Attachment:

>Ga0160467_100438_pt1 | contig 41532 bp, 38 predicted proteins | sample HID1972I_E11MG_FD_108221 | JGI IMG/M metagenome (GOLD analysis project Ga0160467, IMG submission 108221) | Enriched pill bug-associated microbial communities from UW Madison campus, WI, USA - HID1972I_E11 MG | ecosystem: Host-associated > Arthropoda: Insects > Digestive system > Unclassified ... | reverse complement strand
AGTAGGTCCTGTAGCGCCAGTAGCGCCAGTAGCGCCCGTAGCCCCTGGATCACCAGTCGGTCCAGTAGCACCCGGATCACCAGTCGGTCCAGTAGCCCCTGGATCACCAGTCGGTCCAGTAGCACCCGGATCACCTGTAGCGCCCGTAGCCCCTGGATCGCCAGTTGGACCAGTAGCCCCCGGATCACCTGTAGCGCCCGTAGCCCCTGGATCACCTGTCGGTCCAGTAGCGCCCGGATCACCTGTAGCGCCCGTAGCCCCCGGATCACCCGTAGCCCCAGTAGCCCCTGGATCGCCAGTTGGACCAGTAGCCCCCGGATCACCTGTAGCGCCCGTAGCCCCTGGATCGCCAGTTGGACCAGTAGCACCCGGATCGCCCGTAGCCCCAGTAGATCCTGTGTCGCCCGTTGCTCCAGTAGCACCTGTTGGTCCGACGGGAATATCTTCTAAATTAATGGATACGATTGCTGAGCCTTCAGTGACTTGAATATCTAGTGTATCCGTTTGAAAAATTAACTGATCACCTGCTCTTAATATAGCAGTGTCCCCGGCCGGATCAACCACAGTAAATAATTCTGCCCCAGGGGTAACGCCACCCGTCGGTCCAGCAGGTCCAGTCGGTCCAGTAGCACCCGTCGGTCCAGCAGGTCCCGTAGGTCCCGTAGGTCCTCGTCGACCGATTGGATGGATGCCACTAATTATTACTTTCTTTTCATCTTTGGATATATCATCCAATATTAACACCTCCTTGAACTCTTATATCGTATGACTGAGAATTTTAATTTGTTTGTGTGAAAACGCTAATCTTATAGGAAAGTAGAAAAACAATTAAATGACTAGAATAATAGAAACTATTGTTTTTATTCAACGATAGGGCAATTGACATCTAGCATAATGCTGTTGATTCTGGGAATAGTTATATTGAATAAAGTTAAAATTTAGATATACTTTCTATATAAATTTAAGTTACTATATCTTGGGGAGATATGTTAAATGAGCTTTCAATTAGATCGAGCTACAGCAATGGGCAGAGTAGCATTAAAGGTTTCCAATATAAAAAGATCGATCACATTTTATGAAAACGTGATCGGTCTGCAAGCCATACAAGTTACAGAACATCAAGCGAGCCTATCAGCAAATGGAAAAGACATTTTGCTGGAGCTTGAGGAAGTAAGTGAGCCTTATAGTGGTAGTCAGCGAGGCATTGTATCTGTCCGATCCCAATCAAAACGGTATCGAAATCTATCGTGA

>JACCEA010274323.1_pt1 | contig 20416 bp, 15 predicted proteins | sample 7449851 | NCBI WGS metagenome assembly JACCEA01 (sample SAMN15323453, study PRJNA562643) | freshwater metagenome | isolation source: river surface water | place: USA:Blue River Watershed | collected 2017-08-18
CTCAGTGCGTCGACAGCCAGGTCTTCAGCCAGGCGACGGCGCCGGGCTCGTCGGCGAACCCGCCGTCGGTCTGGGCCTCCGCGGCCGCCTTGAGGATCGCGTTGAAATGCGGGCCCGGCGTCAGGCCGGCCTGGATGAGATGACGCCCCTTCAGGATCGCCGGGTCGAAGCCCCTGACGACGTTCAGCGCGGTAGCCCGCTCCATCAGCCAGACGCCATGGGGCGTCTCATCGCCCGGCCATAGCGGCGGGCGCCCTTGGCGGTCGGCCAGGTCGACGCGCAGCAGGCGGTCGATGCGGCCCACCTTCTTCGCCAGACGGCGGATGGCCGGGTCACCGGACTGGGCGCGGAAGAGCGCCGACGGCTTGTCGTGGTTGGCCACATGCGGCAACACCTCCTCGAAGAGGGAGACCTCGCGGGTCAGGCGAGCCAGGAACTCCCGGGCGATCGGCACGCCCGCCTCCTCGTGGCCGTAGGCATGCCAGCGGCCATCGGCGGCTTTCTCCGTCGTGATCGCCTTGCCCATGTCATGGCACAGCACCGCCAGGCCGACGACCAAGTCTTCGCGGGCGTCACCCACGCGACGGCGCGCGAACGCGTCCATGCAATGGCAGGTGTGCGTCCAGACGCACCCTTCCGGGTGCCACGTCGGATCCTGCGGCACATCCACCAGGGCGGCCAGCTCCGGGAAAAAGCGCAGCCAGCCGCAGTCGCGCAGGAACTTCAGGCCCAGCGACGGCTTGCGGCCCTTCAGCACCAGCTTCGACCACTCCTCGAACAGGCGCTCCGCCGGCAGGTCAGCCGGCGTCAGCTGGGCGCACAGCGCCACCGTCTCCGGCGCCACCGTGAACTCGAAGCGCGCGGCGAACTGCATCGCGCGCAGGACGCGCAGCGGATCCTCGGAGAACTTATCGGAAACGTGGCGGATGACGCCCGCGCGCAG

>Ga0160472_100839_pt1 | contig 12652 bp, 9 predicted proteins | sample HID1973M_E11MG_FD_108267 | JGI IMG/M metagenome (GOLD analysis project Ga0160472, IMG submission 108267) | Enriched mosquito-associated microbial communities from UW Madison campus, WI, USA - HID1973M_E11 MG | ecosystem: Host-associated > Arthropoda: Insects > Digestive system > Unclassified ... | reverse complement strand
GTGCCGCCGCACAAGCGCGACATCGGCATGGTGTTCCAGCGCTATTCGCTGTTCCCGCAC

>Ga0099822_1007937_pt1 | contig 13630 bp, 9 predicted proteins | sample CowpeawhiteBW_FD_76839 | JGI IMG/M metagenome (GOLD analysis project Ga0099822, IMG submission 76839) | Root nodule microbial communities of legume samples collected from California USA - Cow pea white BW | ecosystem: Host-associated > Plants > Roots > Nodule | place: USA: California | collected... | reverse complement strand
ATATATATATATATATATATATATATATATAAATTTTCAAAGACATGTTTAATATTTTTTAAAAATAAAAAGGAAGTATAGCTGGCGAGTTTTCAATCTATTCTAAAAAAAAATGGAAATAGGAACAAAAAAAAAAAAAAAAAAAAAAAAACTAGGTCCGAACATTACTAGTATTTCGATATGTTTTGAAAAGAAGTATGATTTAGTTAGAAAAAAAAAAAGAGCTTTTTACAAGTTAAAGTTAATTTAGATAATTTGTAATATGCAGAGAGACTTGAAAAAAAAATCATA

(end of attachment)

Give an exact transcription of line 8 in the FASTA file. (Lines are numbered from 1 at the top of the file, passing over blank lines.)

ATATATATATATATATATATATATATATATAAATTTTCAAAGACATGTTTAATATTTTTTAAAAATAAAAAGGAAGTATAGCTGGCGAGTTTTCAATCTATTCTAAAAAAAAATGGAAATAGGAACAAAAAAAAAAAAAAAAAAAAAAAAACTAGGTCCGAACATTACTAGTATTTCGATATGTTTTGAAAAGAAGTATGATTTAGTTAGAAAAAAAAAAAGAGCTTTTTACAAGTTAAAGTTAATTTAGATAATTTGTAATATGCAGAGAGACTTGAAAAAAAAATCATA